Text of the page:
Dreams and creativity
Thanks for joining me at paulamarais.com. When considering my first blog post on my beautiful new website built by Kara Peters, I had so many ideas. Usually these appeared in the writing witching hour, which for me encompasses the final moments your eyes are closed and you slip off into sleep. Of course, I can’t remember my brilliant, erudite column in the morning and I’m back where I started. That doesn’t mean, however, that one forgets everything one dreams about. In my recent novel, Shadow Self, which was longlisted for the Etisalat prize, Thea – who is suffering from postnatal psychosis – dreams about a garden and a scene that I dreamt myself, except I was the person with the shovel…
It goes something like this: Thea’s husband Rajit is digging a deep hole. As he digs, “he dislodge[s] creamy-beige earthworms that pulsate and writhe, their saddles engorged and repulsive. Moving the soil, the earthworms beg[i]n to grow, crowning the soil now as fat, white maggots.” These maggots begin to sprout limbs and fur and eventually become bleating, bloody lambs as he attacks them with his rusty spade.
The dream was so vivid that even now I can remember it. So as my oldest son often declares – and he is not even a teenager yet – perhaps I am a bit weird. But isn’t that the benefit of writing? You get to express yourself in ways that may not be entirely appropriate in real life. Or that might indeed be – if you were someone else. Writing is your chance to live many lives but also to take on the worst or best of your experiences and recycle them into a story.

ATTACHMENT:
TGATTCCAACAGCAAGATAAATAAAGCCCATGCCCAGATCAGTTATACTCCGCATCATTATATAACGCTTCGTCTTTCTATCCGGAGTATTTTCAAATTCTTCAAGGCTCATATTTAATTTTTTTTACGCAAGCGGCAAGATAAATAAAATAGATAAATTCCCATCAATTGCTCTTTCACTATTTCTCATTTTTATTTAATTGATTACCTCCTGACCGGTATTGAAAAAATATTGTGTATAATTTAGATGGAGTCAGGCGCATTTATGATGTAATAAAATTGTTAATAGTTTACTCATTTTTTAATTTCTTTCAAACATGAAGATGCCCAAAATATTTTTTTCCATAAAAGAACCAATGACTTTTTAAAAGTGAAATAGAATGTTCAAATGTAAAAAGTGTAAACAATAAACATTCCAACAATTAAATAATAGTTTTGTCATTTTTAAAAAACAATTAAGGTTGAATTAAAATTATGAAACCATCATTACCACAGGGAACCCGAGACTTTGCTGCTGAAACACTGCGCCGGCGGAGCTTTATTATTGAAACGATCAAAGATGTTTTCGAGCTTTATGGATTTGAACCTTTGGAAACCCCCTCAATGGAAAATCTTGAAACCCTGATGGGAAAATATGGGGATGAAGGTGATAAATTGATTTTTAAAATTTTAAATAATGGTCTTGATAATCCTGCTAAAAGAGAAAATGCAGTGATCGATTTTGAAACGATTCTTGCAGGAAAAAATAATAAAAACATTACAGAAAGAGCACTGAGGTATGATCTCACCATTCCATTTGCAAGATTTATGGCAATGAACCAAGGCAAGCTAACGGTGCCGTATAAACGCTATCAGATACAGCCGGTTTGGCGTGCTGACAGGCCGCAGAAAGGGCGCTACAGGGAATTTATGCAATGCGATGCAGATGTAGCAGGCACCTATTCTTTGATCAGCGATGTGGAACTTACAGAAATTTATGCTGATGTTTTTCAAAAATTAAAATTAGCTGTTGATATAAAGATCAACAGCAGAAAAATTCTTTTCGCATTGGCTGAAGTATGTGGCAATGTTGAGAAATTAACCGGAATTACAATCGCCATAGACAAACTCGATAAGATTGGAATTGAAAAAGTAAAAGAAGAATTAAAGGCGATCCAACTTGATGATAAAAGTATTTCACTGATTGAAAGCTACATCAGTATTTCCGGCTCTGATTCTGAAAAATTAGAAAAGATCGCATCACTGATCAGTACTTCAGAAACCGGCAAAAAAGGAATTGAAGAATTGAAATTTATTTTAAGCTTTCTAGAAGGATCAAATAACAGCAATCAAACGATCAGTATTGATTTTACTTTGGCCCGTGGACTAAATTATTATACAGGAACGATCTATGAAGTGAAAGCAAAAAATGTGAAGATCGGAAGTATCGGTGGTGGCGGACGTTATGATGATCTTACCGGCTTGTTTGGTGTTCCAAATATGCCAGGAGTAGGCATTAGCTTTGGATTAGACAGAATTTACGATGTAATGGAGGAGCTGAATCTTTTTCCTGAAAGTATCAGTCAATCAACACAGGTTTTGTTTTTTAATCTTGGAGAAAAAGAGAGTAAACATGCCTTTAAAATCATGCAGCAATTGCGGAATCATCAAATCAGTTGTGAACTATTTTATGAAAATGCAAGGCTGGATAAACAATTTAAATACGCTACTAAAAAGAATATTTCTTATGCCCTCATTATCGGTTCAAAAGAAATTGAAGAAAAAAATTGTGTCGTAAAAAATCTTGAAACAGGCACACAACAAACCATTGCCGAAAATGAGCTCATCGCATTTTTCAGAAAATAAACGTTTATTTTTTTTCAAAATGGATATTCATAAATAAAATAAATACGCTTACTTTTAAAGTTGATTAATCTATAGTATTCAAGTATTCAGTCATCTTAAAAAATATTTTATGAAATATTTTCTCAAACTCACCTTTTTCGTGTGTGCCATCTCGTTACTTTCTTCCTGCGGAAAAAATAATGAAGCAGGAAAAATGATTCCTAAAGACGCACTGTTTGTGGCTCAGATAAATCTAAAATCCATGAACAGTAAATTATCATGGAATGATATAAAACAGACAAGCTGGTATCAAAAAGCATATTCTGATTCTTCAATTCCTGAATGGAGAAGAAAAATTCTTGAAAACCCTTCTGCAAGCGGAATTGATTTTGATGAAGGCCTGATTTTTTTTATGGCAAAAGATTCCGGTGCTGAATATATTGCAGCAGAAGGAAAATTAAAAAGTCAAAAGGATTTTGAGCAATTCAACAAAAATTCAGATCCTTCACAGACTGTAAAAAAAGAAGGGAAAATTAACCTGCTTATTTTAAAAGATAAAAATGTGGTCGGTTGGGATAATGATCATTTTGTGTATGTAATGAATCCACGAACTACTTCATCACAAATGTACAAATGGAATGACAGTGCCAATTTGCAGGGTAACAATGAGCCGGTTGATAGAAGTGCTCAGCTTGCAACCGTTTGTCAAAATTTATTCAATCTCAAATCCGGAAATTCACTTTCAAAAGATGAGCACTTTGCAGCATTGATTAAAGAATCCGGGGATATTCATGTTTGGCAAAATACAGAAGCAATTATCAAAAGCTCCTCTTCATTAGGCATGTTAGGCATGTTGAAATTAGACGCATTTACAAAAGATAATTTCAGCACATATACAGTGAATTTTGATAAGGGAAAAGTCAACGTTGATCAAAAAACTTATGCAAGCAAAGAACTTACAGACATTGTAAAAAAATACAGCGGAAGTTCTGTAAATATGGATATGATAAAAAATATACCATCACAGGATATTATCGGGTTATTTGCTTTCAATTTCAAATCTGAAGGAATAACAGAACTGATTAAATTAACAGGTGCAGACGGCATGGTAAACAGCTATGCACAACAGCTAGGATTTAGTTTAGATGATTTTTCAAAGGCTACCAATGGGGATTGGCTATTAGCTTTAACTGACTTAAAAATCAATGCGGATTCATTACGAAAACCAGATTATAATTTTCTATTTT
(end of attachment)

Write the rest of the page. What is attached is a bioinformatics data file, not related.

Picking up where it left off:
That is why my philosophy is: ‘one day I’ll write about this’. When I landed in hospital for major surgery on my leg that had me incapacitated for more than a year (and sometimes, unfortunately, still does), I spent a lot of time in pain, but also clenching my teeth and trying to remember what it felt like so I could describe it. Experiences like these are what really build us as humans. But they also build us as writers and readers because we understand.
In my other novels The Punishment and Love and Wine I touch on other human themes. For the first book: revenge, betrayal, infidelity and secrets. For the second: jealousy, sibling rivalry, creativity – both in wine and art – and mental illness. If any of these themes speak to you, I’d love you to read them and tell me what you think.